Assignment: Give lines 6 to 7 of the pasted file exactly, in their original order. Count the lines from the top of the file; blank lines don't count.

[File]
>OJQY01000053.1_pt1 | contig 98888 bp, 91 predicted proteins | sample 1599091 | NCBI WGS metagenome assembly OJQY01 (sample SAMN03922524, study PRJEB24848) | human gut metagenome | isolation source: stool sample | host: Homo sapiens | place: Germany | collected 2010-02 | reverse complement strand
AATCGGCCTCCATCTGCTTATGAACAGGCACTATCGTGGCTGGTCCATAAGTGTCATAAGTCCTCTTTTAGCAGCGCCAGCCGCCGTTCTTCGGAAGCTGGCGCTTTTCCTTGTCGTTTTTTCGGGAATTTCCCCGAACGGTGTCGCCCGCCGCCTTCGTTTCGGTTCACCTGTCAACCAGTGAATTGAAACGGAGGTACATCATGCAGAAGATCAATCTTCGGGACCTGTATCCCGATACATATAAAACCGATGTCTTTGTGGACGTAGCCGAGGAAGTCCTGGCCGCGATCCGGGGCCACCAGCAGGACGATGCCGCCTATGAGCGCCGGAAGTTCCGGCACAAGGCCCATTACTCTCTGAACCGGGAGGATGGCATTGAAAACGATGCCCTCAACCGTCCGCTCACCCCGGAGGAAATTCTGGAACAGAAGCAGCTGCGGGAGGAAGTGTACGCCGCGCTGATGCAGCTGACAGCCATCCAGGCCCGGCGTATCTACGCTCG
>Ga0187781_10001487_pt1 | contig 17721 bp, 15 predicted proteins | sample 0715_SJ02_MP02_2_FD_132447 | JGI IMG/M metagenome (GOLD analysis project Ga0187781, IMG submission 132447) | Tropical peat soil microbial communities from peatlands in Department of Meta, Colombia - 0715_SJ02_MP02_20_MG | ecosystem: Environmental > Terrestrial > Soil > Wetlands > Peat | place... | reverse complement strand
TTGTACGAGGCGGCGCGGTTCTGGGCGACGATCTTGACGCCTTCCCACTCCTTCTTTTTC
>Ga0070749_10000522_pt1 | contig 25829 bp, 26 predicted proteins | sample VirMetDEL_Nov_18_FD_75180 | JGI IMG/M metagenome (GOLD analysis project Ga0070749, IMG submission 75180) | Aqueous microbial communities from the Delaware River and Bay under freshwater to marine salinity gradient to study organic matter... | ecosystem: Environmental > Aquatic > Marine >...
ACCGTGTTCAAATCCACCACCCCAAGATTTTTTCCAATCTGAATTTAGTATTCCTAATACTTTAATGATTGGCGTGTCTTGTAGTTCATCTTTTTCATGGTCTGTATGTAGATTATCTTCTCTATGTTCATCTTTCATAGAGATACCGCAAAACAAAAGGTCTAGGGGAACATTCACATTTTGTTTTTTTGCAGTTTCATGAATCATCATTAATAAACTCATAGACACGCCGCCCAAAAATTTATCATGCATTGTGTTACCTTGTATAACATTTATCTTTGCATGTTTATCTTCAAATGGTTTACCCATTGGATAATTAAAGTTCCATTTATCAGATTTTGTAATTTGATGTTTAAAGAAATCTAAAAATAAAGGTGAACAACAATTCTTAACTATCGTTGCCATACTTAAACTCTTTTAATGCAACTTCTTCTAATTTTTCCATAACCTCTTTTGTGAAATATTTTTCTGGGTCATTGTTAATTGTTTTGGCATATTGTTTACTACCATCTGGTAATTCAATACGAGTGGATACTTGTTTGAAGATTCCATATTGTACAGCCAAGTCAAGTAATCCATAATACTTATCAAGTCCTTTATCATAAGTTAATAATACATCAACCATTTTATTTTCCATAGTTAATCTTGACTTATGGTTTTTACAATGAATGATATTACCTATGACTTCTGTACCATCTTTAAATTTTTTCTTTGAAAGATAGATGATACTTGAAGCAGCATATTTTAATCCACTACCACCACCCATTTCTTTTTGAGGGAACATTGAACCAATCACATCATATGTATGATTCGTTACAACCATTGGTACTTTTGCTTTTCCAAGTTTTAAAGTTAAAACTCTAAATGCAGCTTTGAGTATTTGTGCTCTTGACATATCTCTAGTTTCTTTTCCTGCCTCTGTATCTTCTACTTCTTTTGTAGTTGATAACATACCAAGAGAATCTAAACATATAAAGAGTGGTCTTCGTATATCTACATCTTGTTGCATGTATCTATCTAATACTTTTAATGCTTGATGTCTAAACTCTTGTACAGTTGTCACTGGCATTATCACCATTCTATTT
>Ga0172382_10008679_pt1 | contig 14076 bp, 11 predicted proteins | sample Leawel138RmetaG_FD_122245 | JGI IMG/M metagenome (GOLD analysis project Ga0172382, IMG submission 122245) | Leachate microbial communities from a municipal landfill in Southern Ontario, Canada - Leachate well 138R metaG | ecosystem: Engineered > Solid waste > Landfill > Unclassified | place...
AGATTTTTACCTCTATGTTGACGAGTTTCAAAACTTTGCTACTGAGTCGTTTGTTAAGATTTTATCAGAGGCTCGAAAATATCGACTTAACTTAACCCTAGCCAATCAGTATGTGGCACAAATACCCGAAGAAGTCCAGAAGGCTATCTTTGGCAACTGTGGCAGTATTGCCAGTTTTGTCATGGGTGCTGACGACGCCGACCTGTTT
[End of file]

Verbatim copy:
ACCGTGTTCAAATCCACCACCCCAAGATTTTTTCCAATCTGAATTTAGTATTCCTAATACTTTAATGATTGGCGTGTCTTGTAGTTCATCTTTTTCATGGTCTGTATGTAGATTATCTTCTCTATGTTCATCTTTCATAGAGATACCGCAAAACAAAAGGTCTAGGGGAACATTCACATTTTGTTTTTTTGCAGTTTCATGAATCATCATTAATAAACTCATAGACACGCCGCCCAAAAATTTATCATGCATTGTGTTACCTTGTATAACATTTATCTTTGCATGTTTATCTTCAAATGGTTTACCCATTGGATAATTAAAGTTCCATTTATCAGATTTTGTAATTTGATGTTTAAAGAAATCTAAAAATAAAGGTGAACAACAATTCTTAACTATCGTTGCCATACTTAAACTCTTTTAATGCAACTTCTTCTAATTTTTCCATAACCTCTTTTGTGAAATATTTTTCTGGGTCATTGTTAATTGTTTTGGCATATTGTTTACTACCATCTGGTAATTCAATACGAGTGGATACTTGTTTGAAGATTCCATATTGTACAGCCAAGTCAAGTAATCCATAATACTTATCAAGTCCTTTATCATAAGTTAATAATACATCAACCATTTTATTTTCCATAGTTAATCTTGACTTATGGTTTTTACAATGAATGATATTACCTATGACTTCTGTACCATCTTTAAATTTTTTCTTTGAAAGATAGATGATACTTGAAGCAGCATATTTTAATCCACTACCACCACCCATTTCTTTTTGAGGGAACATTGAACCAATCACATCATATGTATGATTCGTTACAACCATTGGTACTTTTGCTTTTCCAAGTTTTAAAGTTAAAACTCTAAATGCAGCTTTGAGTATTTGTGCTCTTGACATATCTCTAGTTTCTTTTCCTGCCTCTGTATCTTCTACTTCTTTTGTAGTTGATAACATACCAAGAGAATCTAAACATATAAAGAGTGGTCTTCGTATATCTACATCTTGTTGCATGTATCTATCTAATACTTTTAATGCTTGATGTCTAAACTCTTGTACAGTTGTCACTGGCATTATCACCATTCTATTT
>Ga0172382_10008679_pt1 | contig 14076 bp, 11 predicted proteins | sample Leawel138RmetaG_FD_122245 | JGI IMG/M metagenome (GOLD analysis project Ga0172382, IMG submission 122245) | Leachate microbial communities from a municipal landfill in Southern Ontario, Canada - Leachate well 138R metaG | ecosystem: Engineered > Solid waste > Landfill > Unclassified | place...